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The Gnosticism Religion

Gnosticism is the belief that the material world created by the Demiurge should be shunned and the spiritual world should be embraced (God’s world). Gnostic ideas influenced manyancient religions  which teach that gnosis (variously interpreted as knowledge, enlightenment, salvation, emancipation or ‘oneness with God’) may be reached by practicing philanthropy to the point of personal poverty, sexual abstinence (as far as possible for hearers, total for initiates) and diligently searching for wisdom by helping others. However, practices varied among those who were gnostic. In gnosticism, the world of the Demiurge is represented by the lower world which associated to the matter, to flesh, to time, to molecules and more particularly to an imperfect world and an ephemeral world.

The world of God is represented by the upper world, and is associated with the soul and perfection. The world of God is eternal and not part of the physical. It is impalpable, and time there doesn’t exist. To rise to God, the Gnostic must reach the “knowledge” which mixesphilosophy, metaphysics, curiosity, culture, knowledge, and secrets of history and universe.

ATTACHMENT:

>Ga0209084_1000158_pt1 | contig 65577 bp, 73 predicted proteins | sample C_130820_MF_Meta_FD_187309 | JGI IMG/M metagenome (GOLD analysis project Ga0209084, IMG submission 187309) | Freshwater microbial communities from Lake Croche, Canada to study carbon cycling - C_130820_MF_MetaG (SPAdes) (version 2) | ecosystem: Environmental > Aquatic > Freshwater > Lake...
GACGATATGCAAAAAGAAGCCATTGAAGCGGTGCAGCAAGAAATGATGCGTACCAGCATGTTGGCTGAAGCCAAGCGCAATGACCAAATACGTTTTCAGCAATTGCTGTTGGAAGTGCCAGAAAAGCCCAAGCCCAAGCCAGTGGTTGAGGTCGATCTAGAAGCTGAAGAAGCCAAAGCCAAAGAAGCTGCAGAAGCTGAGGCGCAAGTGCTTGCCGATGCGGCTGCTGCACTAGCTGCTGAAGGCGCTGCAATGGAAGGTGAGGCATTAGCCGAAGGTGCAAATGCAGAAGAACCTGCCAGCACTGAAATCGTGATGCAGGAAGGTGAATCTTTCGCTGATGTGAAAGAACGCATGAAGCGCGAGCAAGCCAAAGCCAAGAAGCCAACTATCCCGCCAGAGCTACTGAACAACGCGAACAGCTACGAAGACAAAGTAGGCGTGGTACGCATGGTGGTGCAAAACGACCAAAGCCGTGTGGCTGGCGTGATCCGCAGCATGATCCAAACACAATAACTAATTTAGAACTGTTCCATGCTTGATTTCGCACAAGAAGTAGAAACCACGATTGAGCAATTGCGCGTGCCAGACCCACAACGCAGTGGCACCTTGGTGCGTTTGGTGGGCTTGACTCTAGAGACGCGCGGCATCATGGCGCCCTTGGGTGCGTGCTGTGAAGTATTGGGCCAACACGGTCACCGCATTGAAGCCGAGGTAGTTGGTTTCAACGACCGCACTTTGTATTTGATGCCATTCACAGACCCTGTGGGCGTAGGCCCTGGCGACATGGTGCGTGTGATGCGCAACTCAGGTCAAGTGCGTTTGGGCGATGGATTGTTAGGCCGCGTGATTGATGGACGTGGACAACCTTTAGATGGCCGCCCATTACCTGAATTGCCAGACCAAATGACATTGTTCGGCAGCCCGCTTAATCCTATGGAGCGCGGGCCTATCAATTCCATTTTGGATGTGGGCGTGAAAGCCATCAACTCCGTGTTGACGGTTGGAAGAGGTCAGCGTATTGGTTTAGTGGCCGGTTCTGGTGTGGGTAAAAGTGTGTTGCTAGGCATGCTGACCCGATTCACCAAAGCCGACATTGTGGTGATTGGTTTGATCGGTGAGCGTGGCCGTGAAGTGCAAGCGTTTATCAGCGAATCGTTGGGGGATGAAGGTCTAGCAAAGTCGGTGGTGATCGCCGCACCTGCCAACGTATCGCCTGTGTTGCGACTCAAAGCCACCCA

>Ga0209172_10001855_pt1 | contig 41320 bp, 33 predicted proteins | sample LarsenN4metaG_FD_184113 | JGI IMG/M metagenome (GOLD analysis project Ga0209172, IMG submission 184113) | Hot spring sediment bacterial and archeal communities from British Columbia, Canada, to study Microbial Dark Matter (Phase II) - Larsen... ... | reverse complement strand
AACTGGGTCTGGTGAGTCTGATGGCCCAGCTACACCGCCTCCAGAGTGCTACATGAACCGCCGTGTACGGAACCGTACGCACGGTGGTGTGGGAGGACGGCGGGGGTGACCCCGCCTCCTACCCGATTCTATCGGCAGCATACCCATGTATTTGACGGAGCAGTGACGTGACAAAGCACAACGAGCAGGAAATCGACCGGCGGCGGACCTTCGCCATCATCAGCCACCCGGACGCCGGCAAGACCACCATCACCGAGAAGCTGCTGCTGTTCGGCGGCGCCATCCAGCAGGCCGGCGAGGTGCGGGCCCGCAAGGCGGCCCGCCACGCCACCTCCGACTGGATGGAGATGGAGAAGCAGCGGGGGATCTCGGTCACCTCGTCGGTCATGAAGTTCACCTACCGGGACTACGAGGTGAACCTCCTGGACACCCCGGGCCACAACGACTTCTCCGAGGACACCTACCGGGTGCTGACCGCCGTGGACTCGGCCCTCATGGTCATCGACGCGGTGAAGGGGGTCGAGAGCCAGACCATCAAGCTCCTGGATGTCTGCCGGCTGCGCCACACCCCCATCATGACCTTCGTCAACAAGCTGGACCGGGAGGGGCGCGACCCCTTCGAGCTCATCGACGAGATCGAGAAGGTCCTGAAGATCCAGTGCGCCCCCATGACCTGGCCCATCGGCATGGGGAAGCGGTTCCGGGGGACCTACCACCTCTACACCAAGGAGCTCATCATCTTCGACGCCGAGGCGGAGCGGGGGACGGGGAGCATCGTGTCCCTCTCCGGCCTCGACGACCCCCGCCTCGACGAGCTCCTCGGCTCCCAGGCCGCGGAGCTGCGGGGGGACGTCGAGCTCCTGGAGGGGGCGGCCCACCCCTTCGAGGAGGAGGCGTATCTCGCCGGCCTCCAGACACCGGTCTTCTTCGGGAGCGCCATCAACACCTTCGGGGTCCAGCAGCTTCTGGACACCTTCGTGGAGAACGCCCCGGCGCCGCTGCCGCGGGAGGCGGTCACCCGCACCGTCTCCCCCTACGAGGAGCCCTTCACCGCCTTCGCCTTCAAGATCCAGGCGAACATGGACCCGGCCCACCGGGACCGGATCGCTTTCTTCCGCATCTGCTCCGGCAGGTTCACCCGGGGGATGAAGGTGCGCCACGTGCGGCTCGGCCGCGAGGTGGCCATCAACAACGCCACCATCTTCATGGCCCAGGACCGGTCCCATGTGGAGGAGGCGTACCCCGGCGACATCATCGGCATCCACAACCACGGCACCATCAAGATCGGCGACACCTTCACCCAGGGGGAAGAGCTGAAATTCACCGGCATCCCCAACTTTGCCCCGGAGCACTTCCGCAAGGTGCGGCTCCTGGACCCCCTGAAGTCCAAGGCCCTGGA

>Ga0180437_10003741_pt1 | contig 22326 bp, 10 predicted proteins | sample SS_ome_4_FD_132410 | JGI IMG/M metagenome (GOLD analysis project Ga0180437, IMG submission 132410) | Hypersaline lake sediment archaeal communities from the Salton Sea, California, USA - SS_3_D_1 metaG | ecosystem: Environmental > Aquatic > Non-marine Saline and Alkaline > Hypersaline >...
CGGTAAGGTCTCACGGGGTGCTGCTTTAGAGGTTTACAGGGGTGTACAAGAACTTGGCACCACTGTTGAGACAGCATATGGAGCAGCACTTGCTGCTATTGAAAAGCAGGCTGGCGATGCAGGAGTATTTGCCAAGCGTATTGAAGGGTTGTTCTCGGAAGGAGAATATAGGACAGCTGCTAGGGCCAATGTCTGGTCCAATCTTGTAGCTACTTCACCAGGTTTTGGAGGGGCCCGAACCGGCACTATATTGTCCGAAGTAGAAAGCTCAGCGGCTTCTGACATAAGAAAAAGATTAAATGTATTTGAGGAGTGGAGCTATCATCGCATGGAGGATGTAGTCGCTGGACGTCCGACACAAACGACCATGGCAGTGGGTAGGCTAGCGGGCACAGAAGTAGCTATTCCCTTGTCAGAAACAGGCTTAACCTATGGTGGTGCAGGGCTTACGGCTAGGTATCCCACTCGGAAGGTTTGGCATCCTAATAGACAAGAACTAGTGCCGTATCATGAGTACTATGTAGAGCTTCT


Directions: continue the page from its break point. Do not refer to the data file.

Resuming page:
Gnosticism was primarily defined in a Christian context.Some scholars have claimed that gnosticism predated Christianity. Such discussions have included pre-Christian religious beliefs and spiritual practices argued to be common to early Christianity, Neoplatonism, Hellenistic Judaism,Greco-Roman mystery religions, and Zoroastrianism (especially Zurvanism). The discussion of gnosticism changed radically with the discovery of the Nag Hammadi library and led to revision of older assumptions.

Bentley Layton has sketched out a relationship between the various gnostic movements in his introduction to The Gnostic Scriptures (SCM Press, London, 1987). In this model, “Classical Gnosticism” and “The School of Thomas” antedated and influenced the development of Valentinus, who was to found his own school of Gnosticism in both Alexandria and Rome, whom Layton called “the great [Gnostic] reformer” and “the focal point” of Gnostic development. While in Alexandria, where he was born, Valentinus probably would have had contact with the Gnostic teacher Basilides, and may have been influenced by him.

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